- “Put the DVD player where you can reach it, even if it means you'll be watching TV really close-up. This is a situation where using the TV as a babysitter is essential. My son and I watched Barney, then Sesame Street, then Beauty and the Beast, and then a bunch of other shows until lunch time and naptime. Although that was pretty much all we did together, it truly was special bonding time.”
- “Find some games you can play together. I used to have my son put a laundry basket on the other side of the living room. I would ball up socks and aim them at the basket, and he would fetch them back for me (yes, like a dog playing fetch).”
- “Nap when your child naps.”
- “Set up a diaper changing station close by, preferably something you can reach from the couch. Even if you have to sit up to do it, you aren't standing and that's important. Stock up on hand sanitizer so you don't have to go to the bathroom to wash every time. Or put a potty seat right there in the living room with you.”
- “Get a playpen or jumpy chair that will keep your daughter safe. You will have to go to the bathroom. You will occasionally have to walk to the garbage to throw away a particularly messy diaper. You will not be able to chase or carry or pick up, so you'll have to figure out a safe (for you) way to get her in and out. Here's what I did: I sat on the couch, with the playpen about two feet away from me, and I tilted it forward. I scooted him in there (or held onto him while he climbed out) and then eased it back upright. While this wasn't ideal, doing it from a sitting position involved much less strain than from a standing position.”
- “When your husband is home, he is to do all child care so you can be totally horizontal.”
- “I would make sure, if I were you, to ask your doctor when and if you will be able to lift your little one. My DS and I are very affectionate so it has been very hard for me to not lift him...I have him stand on a chair by me for big hugs...and we have to cuddle on the couch while I am sitting.”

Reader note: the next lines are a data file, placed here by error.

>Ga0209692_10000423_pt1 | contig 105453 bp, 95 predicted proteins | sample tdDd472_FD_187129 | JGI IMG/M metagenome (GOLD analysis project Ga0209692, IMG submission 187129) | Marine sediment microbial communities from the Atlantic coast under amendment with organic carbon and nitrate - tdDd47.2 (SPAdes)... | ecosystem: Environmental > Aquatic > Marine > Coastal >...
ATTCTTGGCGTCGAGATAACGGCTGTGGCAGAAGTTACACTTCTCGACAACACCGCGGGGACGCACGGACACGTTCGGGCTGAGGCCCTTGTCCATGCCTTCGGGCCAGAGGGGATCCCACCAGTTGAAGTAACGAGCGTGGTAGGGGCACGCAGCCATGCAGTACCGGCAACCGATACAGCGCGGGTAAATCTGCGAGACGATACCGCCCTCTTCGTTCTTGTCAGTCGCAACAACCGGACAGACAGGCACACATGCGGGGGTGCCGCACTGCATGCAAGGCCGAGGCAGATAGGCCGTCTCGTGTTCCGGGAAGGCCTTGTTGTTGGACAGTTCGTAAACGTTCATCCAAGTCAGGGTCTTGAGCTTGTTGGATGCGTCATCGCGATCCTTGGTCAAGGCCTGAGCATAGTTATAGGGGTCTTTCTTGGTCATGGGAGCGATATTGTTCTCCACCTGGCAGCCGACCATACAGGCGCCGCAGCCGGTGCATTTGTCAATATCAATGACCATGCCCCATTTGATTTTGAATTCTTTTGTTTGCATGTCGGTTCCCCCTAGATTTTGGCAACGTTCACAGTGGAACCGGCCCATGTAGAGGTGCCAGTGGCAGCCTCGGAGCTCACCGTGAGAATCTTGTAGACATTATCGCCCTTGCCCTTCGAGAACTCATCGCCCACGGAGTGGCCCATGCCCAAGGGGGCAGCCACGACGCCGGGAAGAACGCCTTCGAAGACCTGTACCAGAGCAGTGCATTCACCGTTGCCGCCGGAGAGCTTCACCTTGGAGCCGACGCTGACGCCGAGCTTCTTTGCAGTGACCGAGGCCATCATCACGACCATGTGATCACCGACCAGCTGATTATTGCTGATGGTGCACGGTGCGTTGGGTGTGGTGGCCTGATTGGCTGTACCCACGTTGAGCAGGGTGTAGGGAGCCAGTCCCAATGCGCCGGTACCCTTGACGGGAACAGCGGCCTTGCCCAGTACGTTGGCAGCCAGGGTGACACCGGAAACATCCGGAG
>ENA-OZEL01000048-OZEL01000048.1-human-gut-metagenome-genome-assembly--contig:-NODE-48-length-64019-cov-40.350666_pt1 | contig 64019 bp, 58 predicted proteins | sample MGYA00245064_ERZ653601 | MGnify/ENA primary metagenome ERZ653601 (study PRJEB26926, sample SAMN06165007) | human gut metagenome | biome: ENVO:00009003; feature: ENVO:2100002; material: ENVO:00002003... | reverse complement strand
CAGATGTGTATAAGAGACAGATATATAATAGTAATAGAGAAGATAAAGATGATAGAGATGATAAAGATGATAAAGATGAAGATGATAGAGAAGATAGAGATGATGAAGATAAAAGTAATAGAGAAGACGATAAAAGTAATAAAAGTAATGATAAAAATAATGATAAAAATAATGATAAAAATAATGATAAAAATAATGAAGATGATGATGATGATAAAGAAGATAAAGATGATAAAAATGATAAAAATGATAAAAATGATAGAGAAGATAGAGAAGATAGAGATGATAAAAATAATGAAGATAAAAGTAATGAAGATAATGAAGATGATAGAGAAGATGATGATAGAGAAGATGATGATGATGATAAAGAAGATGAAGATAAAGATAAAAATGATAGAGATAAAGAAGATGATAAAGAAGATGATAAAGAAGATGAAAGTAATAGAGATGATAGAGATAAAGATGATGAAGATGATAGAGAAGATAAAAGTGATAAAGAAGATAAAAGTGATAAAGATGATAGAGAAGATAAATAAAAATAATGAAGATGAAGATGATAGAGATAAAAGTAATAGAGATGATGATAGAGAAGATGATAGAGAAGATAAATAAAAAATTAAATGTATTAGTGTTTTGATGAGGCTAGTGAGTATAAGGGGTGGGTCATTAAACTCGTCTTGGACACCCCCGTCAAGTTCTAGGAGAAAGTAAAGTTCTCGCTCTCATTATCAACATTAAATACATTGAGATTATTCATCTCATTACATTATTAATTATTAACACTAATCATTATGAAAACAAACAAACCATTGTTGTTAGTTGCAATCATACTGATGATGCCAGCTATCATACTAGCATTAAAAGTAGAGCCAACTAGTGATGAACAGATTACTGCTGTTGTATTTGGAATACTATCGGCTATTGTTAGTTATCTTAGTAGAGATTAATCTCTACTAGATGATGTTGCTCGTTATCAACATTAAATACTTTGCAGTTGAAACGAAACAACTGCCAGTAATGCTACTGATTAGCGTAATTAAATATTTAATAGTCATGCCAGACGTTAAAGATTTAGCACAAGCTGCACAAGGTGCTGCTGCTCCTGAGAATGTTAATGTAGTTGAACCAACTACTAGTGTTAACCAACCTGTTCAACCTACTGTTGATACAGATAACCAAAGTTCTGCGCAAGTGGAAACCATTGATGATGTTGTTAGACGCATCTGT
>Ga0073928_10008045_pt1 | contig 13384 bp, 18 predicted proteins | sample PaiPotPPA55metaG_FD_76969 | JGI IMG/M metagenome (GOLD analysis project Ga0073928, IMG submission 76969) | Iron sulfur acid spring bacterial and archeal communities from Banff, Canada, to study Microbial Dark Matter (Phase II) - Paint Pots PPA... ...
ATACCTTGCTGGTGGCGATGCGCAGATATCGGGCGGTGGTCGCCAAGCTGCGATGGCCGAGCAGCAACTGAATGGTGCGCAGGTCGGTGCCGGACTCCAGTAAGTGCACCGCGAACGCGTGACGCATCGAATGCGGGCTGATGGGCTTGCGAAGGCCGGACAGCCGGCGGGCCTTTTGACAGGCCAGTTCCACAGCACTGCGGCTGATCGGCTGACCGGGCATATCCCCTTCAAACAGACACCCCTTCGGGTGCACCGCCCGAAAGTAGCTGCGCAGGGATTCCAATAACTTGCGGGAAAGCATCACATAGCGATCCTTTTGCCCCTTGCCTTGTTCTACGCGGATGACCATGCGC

- “I would think 'creative' is going to be the word of the day for you. Finding alternatives to where to change him, have him nap, eat, etc. Having neighborhood teens who want to help out/babysit with you there, alternating times with family members and friends, and your DH's work schedule—all will require some effort beforehand but should help on the back side.”
- “For diapering, you may want to invest in some pull-ups. I have a 21-month old and we've been letting her climb up onto the potty with a stool and taking off her diaper and then putting on a pull-up. That way, I don't have to bend far, just sit on a tall stool like this one: You can make it taller by turning the lid the opposite way and then my DD uses one of the little Elmo stools to get herself on the potty. We added bribes by offering stickers for sitting patiently for mommy so that post-op we can have a method for my madness. Also we went with trying out a toddler bed. She loves trying to sleep in my three-year old son’s bed, so we got him a twin finally and moved his bed to her room.’
- “I had a 3-year-old when I had my surgery, and my DH and I asked my 16-year-old DD to move in with us. My DH and DD took care of me and the toddler, and that was full-time for them! I didn't do anything more strenuous than read books, snuggle on the couch, and run the remote control on the TV.”
- “To help keep the babies contained, what about a RugRats type of play yard? You know, the big ones with six or so sides that you can configure in different shapes like they have on the RugRats cartoon? For meals, what about travel booster seats with trays that they can get into themselves, if you have them on the floor?”
07-01-2009 - 09:08 PM
SHARING IS CARING